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Bioessays. 1997 Oct;19(10):865-73.

Molecular events in neutrophil transepithelial migration.

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Department of Pathology, Emory University, Atlanta, GA 30322, USA.


Neutrophil transepithelial migration is a central component of many inflammatory diseases of the gastrointestinal, respiratory and urinary tracts, and correlates with disease symptoms. In vitro modeling with polarized intestinal epithelial monolayers has shown that neutrophil transepithelial migration can influence crucial epithelial functions, ranging from barrier maintenance to electrolyte secretion. Studies have also demonstrated a dynamic involvement of the epithelium in modulating neutrophil transepithelial migration. Characterization of the molecular interactions between neutrophils and epithelial cells has revealed that transepithelial migration is dependent on the neutrophil beta 2 integrin CD11b/CD18, and does not appear to involve adhesive interactions with the selectins or intercellular adhesion molecule-1. Recent studies have implicated another transmembrane glycoprotein, CD47, as a crucial component of the transepithelial migration response. While the precise function of CD47 is not known, current evidence suggests that CD47-dependent events occur after CD11b/CD18-mediated neutrophil adhesion to the epithelium. This review will highlight key features of the current understanding of the molecular events important in neutrophil migration across epithelial surfaces.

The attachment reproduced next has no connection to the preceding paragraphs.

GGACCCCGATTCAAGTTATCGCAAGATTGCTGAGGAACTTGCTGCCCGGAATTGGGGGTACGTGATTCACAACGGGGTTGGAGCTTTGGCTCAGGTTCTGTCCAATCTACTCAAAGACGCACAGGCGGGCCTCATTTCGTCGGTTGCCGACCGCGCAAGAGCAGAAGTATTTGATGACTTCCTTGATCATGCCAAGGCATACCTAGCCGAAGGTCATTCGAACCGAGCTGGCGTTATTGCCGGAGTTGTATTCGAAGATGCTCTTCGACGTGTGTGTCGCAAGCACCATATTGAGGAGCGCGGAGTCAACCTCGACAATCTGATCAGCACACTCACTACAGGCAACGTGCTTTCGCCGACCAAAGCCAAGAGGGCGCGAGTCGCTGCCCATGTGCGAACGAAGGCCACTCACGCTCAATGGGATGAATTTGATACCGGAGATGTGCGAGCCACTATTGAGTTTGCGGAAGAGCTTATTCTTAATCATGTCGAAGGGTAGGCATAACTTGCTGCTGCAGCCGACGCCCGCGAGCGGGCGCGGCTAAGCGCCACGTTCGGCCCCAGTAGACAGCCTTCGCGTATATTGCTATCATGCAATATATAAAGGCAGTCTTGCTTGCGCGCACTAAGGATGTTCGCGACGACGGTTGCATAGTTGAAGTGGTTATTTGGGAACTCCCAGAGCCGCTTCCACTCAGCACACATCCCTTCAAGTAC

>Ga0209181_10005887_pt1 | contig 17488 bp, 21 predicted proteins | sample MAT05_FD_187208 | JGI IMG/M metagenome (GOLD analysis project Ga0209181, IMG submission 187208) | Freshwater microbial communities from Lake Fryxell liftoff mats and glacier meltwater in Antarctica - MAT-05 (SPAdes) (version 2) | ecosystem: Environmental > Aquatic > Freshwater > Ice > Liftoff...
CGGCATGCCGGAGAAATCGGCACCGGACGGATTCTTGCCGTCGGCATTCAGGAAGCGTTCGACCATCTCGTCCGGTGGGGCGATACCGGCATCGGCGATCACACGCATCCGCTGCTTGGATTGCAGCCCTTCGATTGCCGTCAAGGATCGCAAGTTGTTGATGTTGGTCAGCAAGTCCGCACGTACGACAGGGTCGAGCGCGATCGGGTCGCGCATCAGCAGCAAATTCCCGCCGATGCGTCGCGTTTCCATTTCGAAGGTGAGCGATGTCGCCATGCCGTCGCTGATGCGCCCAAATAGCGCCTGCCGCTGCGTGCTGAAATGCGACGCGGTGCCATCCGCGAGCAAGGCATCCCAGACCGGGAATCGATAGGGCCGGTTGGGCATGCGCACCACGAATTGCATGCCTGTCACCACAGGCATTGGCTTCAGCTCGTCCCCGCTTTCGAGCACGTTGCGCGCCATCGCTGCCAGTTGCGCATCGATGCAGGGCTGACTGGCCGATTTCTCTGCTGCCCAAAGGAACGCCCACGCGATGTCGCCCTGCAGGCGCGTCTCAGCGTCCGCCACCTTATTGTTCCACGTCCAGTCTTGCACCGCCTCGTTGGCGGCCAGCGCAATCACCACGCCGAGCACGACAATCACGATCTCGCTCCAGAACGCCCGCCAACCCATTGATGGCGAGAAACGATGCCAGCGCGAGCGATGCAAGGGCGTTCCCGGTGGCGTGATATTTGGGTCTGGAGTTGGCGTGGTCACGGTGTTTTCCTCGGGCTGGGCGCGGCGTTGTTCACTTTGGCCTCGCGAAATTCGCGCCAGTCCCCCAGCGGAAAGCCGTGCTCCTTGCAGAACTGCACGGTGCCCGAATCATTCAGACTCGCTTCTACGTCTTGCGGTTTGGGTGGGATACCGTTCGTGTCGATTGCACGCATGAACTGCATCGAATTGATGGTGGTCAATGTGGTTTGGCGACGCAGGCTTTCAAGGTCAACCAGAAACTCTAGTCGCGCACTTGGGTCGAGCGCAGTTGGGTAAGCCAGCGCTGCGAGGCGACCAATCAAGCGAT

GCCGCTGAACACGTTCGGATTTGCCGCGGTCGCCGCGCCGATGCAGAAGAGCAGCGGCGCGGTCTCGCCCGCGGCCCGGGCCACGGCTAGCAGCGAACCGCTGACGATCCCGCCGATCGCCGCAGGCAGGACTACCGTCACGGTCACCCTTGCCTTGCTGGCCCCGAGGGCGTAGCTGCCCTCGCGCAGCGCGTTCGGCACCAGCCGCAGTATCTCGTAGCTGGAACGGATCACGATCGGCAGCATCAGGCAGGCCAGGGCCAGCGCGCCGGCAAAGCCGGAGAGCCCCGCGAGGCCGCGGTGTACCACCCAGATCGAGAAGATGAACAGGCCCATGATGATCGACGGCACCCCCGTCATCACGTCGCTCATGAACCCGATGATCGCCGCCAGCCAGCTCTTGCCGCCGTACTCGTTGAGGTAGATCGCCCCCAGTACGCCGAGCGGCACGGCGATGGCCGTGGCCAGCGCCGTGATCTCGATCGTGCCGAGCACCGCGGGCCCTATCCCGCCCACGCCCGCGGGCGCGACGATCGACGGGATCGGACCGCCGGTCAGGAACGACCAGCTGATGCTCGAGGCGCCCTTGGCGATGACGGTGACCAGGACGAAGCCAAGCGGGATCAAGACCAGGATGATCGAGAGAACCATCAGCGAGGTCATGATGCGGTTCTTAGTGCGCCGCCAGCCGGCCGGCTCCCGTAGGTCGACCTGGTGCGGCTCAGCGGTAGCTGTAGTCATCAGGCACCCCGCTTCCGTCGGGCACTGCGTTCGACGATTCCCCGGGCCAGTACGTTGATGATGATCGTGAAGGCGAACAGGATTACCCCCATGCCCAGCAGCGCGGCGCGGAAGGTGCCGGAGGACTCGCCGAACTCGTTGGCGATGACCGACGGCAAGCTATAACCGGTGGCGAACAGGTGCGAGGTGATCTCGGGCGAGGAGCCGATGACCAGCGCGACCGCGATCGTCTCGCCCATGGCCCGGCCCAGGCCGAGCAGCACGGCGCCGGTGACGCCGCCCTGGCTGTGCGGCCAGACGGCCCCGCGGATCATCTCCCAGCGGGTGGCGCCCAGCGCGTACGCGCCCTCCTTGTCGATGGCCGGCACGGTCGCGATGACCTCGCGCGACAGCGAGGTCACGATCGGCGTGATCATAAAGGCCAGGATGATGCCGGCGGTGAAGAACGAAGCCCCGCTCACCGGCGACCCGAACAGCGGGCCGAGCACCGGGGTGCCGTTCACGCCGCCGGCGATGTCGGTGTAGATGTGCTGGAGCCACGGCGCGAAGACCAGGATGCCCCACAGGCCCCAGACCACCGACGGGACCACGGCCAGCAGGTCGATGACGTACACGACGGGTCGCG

[Indexed for MEDLINE]

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